question about the mainloop

Discussion in 'Python' started by globalrev, Apr 21, 2008.

  1. globalrev

    globalrev Guest

    in C?? java etc there is usually:

    procedure 1
    procedure 2
    procedure 3

    main {
    procedure 1
    procedure 2
    procedure 3
    }

    i dont get the mainloop() in python. i mean i have written some
    programs, for example a calculator using tkinterGUI.

    if i have some functions i wanna call to run the program and i wanna
    call them ina specific order and be able to call
    them from each other should this just be called in the mainloop and
    the mianloop then runs the "mainscript" top
    to bottom over and over?
     
    globalrev, Apr 21, 2008
    #1
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  2. En Sun, 20 Apr 2008 20:24:04 -0300, globalrev <> escribió:

    > in C?? java etc there is usually:
    >
    > procedure 1
    > procedure 2
    > procedure 3
    >
    > main {
    > procedure 1
    > procedure 2
    > procedure 3
    > }
    >
    > i dont get the mainloop() in python. i mean i have written some
    > programs, for example a calculator using tkinterGUI.
    >


    What you call the "mainloop" is the event loop (or message loop) used by event-driven applications as a way to dispatch all events as they happen in the system. The concept is independent of Python/C++/whatever language you choose. The key phrase is "event-driven programming": http://en.wikipedia.org/wiki/Event_driven_programming
    Tkinter provides an event-driven GUI framework. Simple CLI programs are not event-driven, as your pseudo example above.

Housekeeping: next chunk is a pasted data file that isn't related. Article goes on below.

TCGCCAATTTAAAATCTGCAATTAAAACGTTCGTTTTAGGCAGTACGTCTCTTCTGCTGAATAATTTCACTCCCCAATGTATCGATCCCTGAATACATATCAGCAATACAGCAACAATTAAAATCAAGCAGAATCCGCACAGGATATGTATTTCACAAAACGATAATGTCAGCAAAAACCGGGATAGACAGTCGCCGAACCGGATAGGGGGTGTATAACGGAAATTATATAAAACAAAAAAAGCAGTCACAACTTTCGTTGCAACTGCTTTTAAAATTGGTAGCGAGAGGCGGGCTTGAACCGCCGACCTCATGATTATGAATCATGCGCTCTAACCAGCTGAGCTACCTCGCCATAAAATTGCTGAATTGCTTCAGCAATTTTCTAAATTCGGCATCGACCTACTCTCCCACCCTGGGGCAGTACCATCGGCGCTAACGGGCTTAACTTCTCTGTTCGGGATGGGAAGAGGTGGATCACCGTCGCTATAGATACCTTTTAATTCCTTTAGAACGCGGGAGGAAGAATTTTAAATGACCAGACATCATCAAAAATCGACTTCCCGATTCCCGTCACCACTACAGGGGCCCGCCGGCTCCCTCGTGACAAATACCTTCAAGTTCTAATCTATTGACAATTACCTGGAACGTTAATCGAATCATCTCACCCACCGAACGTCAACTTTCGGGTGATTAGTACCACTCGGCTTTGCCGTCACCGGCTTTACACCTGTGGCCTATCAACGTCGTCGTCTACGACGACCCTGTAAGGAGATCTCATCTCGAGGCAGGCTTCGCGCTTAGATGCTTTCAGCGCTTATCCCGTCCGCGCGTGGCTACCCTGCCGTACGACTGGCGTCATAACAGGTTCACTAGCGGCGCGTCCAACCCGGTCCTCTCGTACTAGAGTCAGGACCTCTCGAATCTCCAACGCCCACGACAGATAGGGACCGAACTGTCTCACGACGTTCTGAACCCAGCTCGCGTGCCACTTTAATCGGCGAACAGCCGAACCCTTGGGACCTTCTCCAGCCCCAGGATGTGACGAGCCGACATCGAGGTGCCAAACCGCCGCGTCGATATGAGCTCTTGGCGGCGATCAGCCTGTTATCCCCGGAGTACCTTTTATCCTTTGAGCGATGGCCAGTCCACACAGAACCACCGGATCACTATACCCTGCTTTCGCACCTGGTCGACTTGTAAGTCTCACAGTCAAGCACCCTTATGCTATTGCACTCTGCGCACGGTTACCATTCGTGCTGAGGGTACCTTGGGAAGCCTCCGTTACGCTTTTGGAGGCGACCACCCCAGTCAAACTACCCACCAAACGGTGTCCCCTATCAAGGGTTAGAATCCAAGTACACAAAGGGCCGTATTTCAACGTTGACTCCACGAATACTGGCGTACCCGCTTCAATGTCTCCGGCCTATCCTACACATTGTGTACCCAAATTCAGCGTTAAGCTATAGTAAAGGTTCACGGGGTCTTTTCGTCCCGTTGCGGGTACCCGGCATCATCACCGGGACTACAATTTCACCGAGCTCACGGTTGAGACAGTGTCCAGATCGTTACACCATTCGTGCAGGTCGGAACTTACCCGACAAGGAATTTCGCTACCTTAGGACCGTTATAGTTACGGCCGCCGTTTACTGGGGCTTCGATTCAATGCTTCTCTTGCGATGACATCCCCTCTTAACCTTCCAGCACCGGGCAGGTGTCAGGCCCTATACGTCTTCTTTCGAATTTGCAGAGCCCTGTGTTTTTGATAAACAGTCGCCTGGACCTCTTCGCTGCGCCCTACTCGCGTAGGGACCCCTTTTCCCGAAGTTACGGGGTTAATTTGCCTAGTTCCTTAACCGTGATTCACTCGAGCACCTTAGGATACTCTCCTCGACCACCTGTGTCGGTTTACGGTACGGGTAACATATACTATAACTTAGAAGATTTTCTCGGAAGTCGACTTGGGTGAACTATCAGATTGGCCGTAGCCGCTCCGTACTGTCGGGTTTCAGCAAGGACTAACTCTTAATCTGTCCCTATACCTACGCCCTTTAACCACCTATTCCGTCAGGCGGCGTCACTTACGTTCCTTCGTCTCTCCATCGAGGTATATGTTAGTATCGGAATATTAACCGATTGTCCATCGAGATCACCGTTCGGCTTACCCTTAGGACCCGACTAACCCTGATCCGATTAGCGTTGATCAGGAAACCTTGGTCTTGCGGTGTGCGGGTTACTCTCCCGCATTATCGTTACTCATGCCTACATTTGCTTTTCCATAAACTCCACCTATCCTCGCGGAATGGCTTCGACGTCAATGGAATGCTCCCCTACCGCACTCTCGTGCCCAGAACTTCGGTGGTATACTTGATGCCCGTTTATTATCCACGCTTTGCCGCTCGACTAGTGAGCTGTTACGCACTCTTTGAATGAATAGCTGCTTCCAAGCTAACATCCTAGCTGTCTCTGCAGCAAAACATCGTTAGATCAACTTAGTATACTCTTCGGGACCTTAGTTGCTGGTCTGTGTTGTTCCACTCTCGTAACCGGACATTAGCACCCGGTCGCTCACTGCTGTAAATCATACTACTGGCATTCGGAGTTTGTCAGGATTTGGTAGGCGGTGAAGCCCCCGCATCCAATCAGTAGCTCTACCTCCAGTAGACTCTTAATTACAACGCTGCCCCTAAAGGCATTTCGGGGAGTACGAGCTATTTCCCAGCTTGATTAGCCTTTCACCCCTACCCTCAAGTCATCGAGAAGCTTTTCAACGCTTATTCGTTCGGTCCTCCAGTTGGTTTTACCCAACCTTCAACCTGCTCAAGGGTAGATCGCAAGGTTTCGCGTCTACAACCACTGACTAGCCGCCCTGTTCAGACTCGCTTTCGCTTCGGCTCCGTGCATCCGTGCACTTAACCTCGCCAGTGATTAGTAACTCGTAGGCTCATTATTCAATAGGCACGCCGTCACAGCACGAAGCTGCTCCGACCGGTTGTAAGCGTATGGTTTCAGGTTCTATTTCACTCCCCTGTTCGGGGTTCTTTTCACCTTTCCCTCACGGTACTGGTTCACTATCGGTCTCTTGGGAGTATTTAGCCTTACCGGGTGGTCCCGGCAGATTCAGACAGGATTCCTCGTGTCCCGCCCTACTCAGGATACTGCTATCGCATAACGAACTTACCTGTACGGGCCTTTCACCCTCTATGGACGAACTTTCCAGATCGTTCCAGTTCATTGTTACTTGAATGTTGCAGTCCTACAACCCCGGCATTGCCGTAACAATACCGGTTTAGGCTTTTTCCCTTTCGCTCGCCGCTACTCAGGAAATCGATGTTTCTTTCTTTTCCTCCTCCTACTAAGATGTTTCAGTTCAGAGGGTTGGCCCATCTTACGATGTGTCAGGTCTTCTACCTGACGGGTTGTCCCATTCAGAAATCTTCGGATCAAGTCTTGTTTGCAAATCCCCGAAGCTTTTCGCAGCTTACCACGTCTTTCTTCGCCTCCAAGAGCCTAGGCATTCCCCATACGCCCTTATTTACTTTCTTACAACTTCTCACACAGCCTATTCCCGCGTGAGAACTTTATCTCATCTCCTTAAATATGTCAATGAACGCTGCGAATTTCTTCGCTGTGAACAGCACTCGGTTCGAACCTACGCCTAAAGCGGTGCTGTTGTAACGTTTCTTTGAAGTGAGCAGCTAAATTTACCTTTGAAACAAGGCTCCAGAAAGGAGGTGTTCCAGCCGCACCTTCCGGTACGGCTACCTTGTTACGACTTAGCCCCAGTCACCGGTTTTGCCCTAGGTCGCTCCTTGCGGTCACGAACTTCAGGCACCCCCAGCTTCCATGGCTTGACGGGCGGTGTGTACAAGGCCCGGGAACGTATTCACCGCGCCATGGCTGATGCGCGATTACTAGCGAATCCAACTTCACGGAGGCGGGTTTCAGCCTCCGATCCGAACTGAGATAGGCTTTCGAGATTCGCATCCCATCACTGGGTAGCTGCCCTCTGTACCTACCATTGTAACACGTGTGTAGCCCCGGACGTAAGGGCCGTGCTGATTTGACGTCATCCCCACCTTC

> if i have some functions i wanna call to run the program and i wanna
    > call them ina specific order and be able to call
    > them from each other should this just be called in the mainloop and
    > the mianloop then runs the "mainscript" top
    > to bottom over and over?


    If you don't want or don't require a graphical user interface, just write the functions you need and call them from the outermost section in your script.
    If you do require a GUI, you'll have to write the code in response to user actions: when the user clicks here, do this; when the user chooses that menu option, do that.

    --
    Gabriel Genellina
     
    Gabriel Genellina, Apr 21, 2008
    #2
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  3. globalrev

    globalrev Guest

    On 21 Apr, 04:26, "Gabriel Genellina" <> wrote:
    > En Sun, 20 Apr 2008 20:24:04 -0300, globalrev <> escribió:
    >
    > > in C?? java etc there is usually:

    >
    > > procedure 1
    > > procedure 2
    > > procedure 3

    >
    > > main {
    > > procedure 1
    > > procedure 2
    > > procedure 3
    > > }

    >
    > > i dont get the mainloop() in python. i mean i have written some
    > > programs, for example a calculator using tkinterGUI.

    >
    > What you call the "mainloop" is the event loop (or message loop) used by event-driven applications as a way to dispatch all events as they happen in the system. The concept is independent of Python/C++/whatever language you choose. The key phrase is "event-driven programming":http://en.wikipedia.org/wiki/Event_driven_programming